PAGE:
Sunday, March 18, 2018

It's Not Even Past #14: New Directions in Movies (Beginning)

I saw The Phantom Thread the night before I began writing this podcast. I'm not a PT Anderson fan, but I preferred this one, at least, to a number of his other movies. At this point, there's not even a doubt, PT Anderson is the most acclaimed filmmaker of Generation-X. Quentin Tarantino is of course his nearest rival and still the director who defines his generation's ethos; but what goes up must come down, and the world hates Quentin Tarantino right now as much as they used to love him. For the last twenty years, the acclaim for PT Anderson was consistent, universal, and in my opinion, undeserved.

Like everybody, I love Boogie Nights. Like Pulp Fiction or Jaws or The 400 Blows or Citizen Kane, it's a movie in which a new director of huge gifts announces himself and shows exactly how brilliant he is. The whole thing manages to be both excessive and perfect: the gaudy, seventies excess of Southern California, in which the porn industry is just an extreme example of the excess people put into living everywhere during that perverse decade. It's the movie Anderson was born to make, and it's frankly all been somewhat downhill from there. Right after Boogie Nights was Magnolia, in which this director with an extreme eye for style tried to match his style with emotional substance. PT Anderson is not Ingmar Bergman. Sweden is not the San Fernando Valley, and it's treacherous waters to try to create characters of enormous depth in a place where everybody tries to be so superficial. The only other movie of his I truly like is Punch-Drunk Love. It's not a perfect movie, but it's so strange that it's hilarious, which is I'm sure exactly how it's meant. Anderson is clearly a director whose natural inclination is to light and exuberance, and as he's supposedly matured, he's done everything he can to suppress his natural exuberance so that his public will take him more seriously.

The San Fernando Valley or 'The Valley' is the place where PT Anderson grew up, and Boogie Nights proved that its superficiality is his natural home. But for the rest of his career, he's tried very hard to be deep, and to me, PT Anderson's movies read like a playboy's vision of intellectual depth. Many people believe There Will Be Blood the greatest movie of its decade, but I thought it's was a bit like watching beautiful paint dry. The central set piece of the oil explosion was stunningly beautiful, but the movie is so hypnotized by the landscape and Daniel Day-Lewis's incredibly hammy performance that it didn't really take care to truly examine the issues it brought up. I'm sure many people think the movie says something very deep about the American clash between big business and religion, but look around, what's amazing about big business and religion in America is not that they clash but that they get along so well. If the movie was really a statement about America, Daniel Plainview and Eli Sunday would have gone into business together and used a bowling pin to kill the union negotiator.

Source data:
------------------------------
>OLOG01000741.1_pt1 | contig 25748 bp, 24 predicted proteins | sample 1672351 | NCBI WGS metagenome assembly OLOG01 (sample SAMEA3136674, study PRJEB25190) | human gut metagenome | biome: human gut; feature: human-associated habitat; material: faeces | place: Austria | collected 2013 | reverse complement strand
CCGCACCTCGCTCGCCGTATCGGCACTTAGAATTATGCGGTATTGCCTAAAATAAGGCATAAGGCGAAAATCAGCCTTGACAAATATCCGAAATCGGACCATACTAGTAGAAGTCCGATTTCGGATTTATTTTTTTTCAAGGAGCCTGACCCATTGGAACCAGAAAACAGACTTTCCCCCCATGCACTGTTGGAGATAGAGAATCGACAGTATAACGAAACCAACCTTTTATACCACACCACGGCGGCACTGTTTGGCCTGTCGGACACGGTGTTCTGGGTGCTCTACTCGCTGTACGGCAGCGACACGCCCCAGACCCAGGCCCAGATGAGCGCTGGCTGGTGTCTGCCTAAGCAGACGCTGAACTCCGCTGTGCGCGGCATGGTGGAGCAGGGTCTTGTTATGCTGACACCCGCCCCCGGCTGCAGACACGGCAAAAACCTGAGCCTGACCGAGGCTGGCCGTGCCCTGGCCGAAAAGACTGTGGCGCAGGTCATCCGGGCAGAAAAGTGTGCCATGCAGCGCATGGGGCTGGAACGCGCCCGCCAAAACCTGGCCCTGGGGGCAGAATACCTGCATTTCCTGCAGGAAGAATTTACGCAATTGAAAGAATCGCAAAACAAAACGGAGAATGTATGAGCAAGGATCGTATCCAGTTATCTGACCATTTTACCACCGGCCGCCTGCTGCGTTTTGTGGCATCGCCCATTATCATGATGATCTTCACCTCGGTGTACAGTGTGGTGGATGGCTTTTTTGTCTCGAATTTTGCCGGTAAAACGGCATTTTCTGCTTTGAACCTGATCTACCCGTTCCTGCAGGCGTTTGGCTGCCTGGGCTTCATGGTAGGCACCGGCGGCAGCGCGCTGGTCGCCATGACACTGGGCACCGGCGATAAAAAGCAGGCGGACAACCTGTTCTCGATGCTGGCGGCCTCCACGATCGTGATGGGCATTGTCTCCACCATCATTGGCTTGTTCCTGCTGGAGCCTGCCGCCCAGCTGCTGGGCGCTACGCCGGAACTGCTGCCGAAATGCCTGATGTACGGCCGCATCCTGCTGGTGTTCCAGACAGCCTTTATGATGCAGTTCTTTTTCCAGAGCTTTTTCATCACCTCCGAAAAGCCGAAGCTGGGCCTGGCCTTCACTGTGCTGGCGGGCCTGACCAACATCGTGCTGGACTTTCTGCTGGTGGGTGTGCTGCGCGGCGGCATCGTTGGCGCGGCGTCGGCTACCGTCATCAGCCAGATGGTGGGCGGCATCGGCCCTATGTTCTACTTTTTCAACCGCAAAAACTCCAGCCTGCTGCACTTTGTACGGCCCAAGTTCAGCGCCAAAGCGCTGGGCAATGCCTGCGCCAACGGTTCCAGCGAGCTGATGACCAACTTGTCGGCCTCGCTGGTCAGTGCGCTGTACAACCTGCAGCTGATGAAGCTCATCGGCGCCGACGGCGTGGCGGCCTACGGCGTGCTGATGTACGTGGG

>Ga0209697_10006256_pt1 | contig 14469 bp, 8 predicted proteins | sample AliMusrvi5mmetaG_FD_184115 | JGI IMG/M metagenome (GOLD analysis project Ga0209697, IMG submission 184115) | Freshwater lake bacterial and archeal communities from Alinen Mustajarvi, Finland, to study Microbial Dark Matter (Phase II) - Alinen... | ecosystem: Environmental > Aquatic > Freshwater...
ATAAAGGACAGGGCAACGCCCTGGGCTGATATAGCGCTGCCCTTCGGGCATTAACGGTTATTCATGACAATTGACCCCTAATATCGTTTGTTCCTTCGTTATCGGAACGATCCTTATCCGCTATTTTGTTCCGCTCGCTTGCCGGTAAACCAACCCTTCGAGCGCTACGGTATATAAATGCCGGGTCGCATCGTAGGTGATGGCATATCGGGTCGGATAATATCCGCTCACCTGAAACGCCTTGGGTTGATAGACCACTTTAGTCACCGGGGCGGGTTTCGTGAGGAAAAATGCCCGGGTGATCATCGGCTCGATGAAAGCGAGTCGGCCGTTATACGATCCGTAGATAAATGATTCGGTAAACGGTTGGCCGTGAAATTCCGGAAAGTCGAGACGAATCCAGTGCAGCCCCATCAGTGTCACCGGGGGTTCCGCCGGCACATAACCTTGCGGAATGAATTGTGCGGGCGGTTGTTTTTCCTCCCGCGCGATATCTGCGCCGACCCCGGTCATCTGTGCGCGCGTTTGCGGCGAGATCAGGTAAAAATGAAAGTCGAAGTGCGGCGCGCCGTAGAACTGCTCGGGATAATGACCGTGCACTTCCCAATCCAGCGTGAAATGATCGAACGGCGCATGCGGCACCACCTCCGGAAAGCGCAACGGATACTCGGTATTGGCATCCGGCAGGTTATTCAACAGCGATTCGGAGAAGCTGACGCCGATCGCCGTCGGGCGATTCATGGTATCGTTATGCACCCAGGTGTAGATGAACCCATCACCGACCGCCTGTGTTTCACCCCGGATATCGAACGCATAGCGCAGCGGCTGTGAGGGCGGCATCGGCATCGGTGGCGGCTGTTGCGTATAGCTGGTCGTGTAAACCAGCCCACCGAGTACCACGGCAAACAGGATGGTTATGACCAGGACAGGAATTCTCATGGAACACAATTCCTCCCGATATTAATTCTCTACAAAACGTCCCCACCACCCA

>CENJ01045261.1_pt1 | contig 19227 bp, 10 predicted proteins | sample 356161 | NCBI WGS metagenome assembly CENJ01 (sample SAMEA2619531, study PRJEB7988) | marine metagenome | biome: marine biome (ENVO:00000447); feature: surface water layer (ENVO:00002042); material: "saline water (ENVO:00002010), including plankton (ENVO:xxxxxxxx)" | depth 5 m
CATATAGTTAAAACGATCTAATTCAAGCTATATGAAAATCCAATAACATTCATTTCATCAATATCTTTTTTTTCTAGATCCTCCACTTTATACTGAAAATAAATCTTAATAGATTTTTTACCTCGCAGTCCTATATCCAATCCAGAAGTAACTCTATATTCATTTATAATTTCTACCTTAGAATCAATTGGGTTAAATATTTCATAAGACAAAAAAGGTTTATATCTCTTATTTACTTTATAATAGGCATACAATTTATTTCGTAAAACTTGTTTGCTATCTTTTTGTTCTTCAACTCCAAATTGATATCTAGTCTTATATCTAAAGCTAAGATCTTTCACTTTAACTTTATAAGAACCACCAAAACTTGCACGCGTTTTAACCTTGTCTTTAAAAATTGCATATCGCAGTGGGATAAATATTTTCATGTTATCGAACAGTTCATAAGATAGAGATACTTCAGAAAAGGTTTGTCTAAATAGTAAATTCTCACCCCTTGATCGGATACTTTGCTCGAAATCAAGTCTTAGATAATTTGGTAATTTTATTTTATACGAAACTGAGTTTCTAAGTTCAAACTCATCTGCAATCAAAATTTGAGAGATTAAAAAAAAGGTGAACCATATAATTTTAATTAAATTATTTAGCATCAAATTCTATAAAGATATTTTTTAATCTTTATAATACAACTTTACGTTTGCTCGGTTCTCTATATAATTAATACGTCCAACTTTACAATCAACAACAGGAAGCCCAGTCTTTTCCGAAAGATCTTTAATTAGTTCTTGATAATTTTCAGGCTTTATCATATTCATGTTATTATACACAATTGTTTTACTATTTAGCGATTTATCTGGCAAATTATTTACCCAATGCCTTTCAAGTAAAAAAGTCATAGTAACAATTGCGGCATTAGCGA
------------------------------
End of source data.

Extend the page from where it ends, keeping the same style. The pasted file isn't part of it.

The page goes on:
But you'd have to be a fool to not see that There Will Be Blood also has some enormous strengths. Anderson clearly knows California, and he photographs his lonely locations with a desolation that's a perfect reflection of the story he's trying to tell. Yes, Daniel Day-Lewis overacts, but at least it distracts from the paucity of material he has to work with, but better than DDL is Paul Dano's haunting performances as the Sunday twins. Ten years later, Eli Sunday's preacher scenes still haunt me while DDL's overacting just makes me laugh. Both, in some ways, work as reflections of their surroundings. There Will Be Blood is, for me, a two-and-a-half star movie whose grim heaviness the intellectually insecure film world mistakes for sublimity.

The Master, on the other hand, is just plain bad. Unintelligible, plodding, mesmerized by its photography, and did I mention that the plot is unintelligible? Anderson has proven over and over again that he can create great scenes, and there's no doubt the scene on the boat between Philip Seymour Hoffman and Joachim Phoenix is masterly, but a great movie does not need great scenes if every scene around it is bad. Twenty good scenes, no bad ones, and the whole exceeds the sum of its parts. What the hell is the ending of that movie supposed to mean? What the hell is the point of driving off into the distance except to showcase Anderson's admittedly brilliant filmmaking technique, what the hell is the point of the scene where everybody gets naked for twenty seconds, only to be fully clothed again. So much of that movie is absolutely incomprehensible.

On the strength of Boogie Nights, I persist with Anderson, waiting for him to see in what direction his real potential lies and build on his initial great achievement. But he persists in mining this phantom realm of intellectual gravitas he doesn't have. The Phantom Thread seems, to me at least, its the logical endpoint.

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